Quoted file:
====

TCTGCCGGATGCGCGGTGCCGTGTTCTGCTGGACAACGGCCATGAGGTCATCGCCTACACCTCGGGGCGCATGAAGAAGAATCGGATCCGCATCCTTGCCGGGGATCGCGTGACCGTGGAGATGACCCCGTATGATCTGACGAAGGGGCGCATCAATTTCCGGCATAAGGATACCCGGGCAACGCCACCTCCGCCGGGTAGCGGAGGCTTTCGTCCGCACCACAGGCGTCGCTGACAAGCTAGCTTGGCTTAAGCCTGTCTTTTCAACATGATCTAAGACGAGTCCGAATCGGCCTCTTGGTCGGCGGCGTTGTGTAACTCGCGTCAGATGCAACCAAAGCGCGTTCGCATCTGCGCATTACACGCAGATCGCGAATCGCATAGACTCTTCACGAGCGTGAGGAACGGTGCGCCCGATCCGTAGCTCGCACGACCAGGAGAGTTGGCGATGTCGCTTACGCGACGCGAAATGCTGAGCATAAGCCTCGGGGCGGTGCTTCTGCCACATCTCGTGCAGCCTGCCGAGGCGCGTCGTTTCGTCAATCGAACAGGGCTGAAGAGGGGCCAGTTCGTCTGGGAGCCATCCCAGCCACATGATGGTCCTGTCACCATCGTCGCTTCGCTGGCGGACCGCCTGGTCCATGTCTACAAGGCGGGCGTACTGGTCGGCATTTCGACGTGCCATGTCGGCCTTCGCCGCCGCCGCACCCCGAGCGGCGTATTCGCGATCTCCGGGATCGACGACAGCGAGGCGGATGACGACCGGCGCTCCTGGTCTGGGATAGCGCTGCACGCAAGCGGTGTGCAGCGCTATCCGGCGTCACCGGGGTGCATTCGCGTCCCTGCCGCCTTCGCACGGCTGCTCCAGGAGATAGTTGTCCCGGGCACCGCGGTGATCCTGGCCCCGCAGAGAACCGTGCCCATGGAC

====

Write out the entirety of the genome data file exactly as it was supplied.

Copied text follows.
TCTGCCGGATGCGCGGTGCCGTGTTCTGCTGGACAACGGCCATGAGGTCATCGCCTACACCTCGGGGCGCATGAAGAAGAATCGGATCCGCATCCTTGCCGGGGATCGCGTGACCGTGGAGATGACCCCGTATGATCTGACGAAGGGGCGCATCAATTTCCGGCATAAGGATACCCGGGCAACGCCACCTCCGCCGGGTAGCGGAGGCTTTCGTCCGCACCACAGGCGTCGCTGACAAGCTAGCTTGGCTTAAGCCTGTCTTTTCAACATGATCTAAGACGAGTCCGAATCGGCCTCTTGGTCGGCGGCGTTGTGTAACTCGCGTCAGATGCAACCAAAGCGCGTTCGCATCTGCGCATTACACGCAGATCGCGAATCGCATAGACTCTTCACGAGCGTGAGGAACGGTGCGCCCGATCCGTAGCTCGCACGACCAGGAGAGTTGGCGATGTCGCTTACGCGACGCGAAATGCTGAGCATAAGCCTCGGGGCGGTGCTTCTGCCACATCTCGTGCAGCCTGCCGAGGCGCGTCGTTTCGTCAATCGAACAGGGCTGAAGAGGGGCCAGTTCGTCTGGGAGCCATCCCAGCCACATGATGGTCCTGTCACCATCGTCGCTTCGCTGGCGGACCGCCTGGTCCATGTCTACAAGGCGGGCGTACTGGTCGGCATTTCGACGTGCCATGTCGGCCTTCGCCGCCGCCGCACCCCGAGCGGCGTATTCGCGATCTCCGGGATCGACGACAGCGAGGCGGATGACGACCGGCGCTCCTGGTCTGGGATAGCGCTGCACGCAAGCGGTGTGCAGCGCTATCCGGCGTCACCGGGGTGCATTCGCGTCCCTGCCGCCTTCGCACGGCTGCTCCAGGAGATAGTTGTCCCGGGCACCGCGGTGATCCTGGCCCCGCAGAGAACCGTGCCCATGGAC